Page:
Saudi Crown Prince MBS warns against exploiting Khashoggi murder

Crown Prince Mohammed bin Salman called on any party 'exploiting case' to present evidence, in veiled attack on Turkey.

    The CIA has reportedly said the murder was likely ordered by Crown Prince Mohammed bin Salman, the de facto ruler of Saudi Arabia [File: Reuters]
    The CIA has reportedly said the murder was likely ordered by Crown Prince Mohammed bin Salman, the de facto ruler of Saudi Arabia [File: Reuters]

    Saudi Crown Prince Mohammed bin Salman (MBS) has warned against "exploiting" the murder of journalist Jamal Khashoggi for political gains, in what appeared to be a veiled attack on Turkey.

    Turkey's ties with Saudi Arabia have come under strain since the brutal killing of Khashoggi last October in the Saudi consulate in Istanbul, which tarnished the reputation of MBS.

    Turkish officials were the first to report the murder and have continued to press Saudi Arabia for information on the whereabouts of his dismembered body, which has yet to be found.

    "The death of Jamal Khashoggi is a very painful crime," MBS told pan-Arab daily Asharq al-Awsat in an interview published on Sunday.

    He said "those accused of carrying out the crime are government officials" and the kingdom is seeking to "achieve full justice and accountability, without getting distracted by positions taken by some for their own domestic considerations that are known to everyone".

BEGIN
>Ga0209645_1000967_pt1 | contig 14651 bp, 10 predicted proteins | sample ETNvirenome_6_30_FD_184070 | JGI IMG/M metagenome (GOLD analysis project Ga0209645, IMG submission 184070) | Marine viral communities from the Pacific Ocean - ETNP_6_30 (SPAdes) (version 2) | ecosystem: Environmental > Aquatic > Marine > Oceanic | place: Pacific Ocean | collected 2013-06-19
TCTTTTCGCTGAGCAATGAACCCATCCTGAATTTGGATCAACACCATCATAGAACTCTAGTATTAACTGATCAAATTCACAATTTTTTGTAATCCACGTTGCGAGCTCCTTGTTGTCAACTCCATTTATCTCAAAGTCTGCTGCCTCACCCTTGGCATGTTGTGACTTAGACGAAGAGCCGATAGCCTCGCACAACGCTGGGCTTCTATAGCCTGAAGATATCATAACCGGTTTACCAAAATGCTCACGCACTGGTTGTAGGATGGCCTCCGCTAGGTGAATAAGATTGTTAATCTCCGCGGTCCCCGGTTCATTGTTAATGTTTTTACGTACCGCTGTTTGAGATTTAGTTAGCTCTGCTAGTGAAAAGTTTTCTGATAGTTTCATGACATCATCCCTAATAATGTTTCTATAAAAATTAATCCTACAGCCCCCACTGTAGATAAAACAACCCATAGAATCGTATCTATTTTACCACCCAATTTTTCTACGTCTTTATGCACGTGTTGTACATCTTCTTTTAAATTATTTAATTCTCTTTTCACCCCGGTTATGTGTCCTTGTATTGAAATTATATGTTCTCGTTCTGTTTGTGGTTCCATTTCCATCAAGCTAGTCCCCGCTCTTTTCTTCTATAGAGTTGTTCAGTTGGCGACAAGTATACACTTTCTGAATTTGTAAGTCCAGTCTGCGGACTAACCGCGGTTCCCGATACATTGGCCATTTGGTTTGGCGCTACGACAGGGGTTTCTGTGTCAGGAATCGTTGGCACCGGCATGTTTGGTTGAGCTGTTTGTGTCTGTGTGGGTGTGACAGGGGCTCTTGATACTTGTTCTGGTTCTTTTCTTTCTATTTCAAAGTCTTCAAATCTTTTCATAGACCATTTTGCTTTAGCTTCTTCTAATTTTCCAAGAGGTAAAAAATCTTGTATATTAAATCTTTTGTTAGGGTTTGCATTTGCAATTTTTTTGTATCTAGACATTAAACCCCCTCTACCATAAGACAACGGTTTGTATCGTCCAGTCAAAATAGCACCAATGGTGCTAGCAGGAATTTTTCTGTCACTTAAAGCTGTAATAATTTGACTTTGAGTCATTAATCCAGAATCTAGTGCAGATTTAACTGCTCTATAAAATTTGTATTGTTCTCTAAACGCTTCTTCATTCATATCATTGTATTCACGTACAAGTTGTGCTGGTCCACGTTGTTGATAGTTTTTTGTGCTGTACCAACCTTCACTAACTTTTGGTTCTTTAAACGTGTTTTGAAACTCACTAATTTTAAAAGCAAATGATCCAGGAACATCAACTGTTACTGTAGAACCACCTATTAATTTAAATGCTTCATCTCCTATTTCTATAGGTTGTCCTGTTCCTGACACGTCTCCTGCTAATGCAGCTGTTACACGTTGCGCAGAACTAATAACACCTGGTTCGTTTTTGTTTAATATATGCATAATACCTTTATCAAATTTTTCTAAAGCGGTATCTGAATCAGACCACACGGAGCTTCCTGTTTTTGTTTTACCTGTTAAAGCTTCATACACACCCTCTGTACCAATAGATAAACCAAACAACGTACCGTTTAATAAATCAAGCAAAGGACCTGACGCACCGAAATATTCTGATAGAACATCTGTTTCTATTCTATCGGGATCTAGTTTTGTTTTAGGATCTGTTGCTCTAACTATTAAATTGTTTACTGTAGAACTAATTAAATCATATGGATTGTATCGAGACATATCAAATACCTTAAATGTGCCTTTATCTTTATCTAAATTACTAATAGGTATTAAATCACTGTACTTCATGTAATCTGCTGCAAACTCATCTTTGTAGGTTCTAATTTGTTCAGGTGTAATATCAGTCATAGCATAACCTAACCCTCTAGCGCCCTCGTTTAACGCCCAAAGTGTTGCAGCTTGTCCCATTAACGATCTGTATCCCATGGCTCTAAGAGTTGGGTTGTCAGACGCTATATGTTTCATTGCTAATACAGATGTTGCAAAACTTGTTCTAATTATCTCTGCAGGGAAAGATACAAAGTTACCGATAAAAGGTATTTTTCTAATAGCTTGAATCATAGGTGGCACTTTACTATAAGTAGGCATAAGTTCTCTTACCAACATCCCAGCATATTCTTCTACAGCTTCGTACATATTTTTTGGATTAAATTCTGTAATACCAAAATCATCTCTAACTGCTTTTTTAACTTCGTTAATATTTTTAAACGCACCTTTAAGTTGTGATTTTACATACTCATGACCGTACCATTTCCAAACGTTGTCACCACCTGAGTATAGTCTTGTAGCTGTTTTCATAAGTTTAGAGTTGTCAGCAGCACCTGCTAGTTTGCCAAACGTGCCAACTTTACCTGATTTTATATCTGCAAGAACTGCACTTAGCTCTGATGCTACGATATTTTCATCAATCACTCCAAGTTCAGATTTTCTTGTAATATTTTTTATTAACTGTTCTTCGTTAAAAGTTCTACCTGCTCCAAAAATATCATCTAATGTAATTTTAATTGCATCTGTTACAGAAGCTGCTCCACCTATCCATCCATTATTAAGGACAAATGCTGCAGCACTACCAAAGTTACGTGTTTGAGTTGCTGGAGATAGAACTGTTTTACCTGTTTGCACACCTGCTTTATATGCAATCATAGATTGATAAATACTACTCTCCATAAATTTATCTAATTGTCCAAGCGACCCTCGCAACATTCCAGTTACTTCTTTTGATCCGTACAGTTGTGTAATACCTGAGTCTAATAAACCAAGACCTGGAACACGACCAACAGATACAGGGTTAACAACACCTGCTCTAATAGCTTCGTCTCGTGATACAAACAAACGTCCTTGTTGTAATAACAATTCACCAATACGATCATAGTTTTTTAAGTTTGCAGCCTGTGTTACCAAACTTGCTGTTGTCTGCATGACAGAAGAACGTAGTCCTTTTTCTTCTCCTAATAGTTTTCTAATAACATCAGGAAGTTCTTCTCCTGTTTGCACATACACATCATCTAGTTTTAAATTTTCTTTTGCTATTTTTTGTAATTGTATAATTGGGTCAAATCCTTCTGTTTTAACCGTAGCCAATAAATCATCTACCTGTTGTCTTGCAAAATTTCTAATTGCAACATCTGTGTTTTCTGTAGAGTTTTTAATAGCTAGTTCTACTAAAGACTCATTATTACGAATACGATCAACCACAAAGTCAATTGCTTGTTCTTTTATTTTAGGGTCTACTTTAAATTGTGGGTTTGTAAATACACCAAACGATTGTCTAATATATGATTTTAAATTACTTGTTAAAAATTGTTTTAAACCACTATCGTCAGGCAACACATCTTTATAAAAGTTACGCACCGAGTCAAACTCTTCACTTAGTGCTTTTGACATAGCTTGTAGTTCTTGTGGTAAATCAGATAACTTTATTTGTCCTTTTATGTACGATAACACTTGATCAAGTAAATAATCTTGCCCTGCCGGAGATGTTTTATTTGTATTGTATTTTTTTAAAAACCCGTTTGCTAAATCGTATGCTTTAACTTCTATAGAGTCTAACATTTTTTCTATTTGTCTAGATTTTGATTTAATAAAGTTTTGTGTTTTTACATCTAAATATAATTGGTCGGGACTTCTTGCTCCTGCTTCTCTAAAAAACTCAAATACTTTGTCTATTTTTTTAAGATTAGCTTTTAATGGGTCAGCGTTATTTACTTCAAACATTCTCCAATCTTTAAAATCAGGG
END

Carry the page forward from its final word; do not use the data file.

"Any party exploiting the case politically should stop doing so, and present evidence to the [Saudi] court, which will contribute in achieving justice," he added, without directly naming Turkey.

    Prince Mohammed, however, added that he wants strong relations with "all Islamic countries, including Turkey".

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    The CIA has concluded Khashoggi's murder was likely ordered by MBS, the de facto ruler and heir to the Arab world's most powerful throne.

    Saudi authorities strongly deny the allegation.

    Saudi prosecutors have absolved Prince Mohammed and said around two dozen people implicated in the murder are in custody, with death penalties sought against five men.

    US President Donald Trump and members of his administration have declined to assign blame to MBS and instead emphasised the importance of the United States' strategic relationship with Saudi Arabia in the Middle East.

    Agnes Callamard, the UN special rapporteur conducting an independent inquiry into the killing, in March condemned what she called a lack of transparency in the legal proceedings and demanded an open trial.

    The kingdom "is grievously mistaken if it believes that these proceedings, as currently constituted, will satisfy the international community", she said.

    Her report is expected to be released on Wednesday. 

    Khashoggi, a US resident, had written critically of MBS and was killed in what Riyadh described as a rogue operation.

    MBS said the kingdom was committed to "full justice and accountability" in the case, as he faces international pressure to punish the culprits.

    SOURCE: Al Jazeera and news agencies